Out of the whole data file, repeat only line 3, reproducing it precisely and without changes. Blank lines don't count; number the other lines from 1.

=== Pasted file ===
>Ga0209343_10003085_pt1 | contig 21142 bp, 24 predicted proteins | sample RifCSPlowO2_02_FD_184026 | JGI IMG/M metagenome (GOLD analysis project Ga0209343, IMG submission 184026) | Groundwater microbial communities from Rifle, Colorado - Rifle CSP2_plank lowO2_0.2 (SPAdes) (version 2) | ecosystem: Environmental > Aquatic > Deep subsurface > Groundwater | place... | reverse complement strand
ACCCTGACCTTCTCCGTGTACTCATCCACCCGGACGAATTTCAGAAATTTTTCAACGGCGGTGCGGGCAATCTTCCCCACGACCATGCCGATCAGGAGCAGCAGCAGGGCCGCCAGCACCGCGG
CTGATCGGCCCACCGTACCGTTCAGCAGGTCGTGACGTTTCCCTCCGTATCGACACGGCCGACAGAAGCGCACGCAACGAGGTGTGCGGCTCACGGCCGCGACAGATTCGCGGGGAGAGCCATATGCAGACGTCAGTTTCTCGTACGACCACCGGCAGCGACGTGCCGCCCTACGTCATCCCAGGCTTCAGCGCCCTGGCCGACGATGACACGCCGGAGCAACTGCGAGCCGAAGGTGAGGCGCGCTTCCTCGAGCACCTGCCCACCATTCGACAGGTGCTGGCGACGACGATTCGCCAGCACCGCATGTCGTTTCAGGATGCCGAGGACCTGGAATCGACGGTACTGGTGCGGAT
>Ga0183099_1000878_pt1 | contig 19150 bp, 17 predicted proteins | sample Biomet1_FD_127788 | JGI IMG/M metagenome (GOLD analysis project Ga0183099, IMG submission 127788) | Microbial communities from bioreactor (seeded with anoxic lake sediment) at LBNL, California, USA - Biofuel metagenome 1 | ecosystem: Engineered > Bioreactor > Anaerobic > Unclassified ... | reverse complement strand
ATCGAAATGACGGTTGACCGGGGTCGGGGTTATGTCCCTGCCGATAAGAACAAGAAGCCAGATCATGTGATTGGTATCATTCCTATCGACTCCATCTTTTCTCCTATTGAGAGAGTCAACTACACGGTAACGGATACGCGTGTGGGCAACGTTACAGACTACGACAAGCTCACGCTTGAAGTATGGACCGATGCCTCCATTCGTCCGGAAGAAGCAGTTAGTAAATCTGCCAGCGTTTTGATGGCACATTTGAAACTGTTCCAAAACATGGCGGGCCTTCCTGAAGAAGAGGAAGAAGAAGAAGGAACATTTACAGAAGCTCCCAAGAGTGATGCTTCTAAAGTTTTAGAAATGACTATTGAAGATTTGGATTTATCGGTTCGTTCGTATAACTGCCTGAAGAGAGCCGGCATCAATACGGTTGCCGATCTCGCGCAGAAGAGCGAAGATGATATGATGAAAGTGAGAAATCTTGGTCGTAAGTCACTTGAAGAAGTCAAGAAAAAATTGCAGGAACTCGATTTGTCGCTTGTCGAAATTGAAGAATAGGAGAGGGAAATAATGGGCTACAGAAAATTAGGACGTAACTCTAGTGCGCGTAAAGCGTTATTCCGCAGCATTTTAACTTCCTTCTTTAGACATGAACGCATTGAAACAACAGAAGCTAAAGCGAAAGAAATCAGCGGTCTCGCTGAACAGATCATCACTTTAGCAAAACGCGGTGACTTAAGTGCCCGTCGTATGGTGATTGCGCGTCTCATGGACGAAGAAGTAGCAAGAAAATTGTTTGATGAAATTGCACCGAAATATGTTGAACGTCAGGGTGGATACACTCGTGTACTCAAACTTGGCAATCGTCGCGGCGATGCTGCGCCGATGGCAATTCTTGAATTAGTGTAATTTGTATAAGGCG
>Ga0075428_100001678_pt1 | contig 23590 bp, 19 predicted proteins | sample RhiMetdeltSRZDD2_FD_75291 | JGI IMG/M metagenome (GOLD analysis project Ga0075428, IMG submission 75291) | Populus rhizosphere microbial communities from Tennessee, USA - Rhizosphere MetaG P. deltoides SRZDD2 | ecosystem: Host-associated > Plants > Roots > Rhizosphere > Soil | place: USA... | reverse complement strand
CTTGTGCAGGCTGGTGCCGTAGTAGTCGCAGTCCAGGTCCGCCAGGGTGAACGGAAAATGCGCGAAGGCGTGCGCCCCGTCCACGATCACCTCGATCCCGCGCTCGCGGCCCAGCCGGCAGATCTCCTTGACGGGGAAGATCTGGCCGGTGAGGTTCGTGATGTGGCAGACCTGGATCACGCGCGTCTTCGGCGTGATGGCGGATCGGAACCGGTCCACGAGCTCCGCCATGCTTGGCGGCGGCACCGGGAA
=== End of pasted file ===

CTGATCGGCCCACCGTACCGTTCAGCAGGTCGTGACGTTTCCCTCCGTATCGACACGGCCGACAGAAGCGCACGCAACGAGGTGTGCGGCTCACGGCCGCGACAGATTCGCGGGGAGAGCCATATGCAGACGTCAGTTTCTCGTACGACCACCGGCAGCGACGTGCCGCCCTACGTCATCCCAGGCTTCAGCGCCCTGGCCGACGATGACACGCCGGAGCAACTGCGAGCCGAAGGTGAGGCGCGCTTCCTCGAGCACCTGCCCACCATTCGACAGGTGCTGGCGACGACGATTCGCCAGCACCGCATGTCGTTTCAGGATGCCGAGGACCTGGAATCGACGGTACTGGTGCGGAT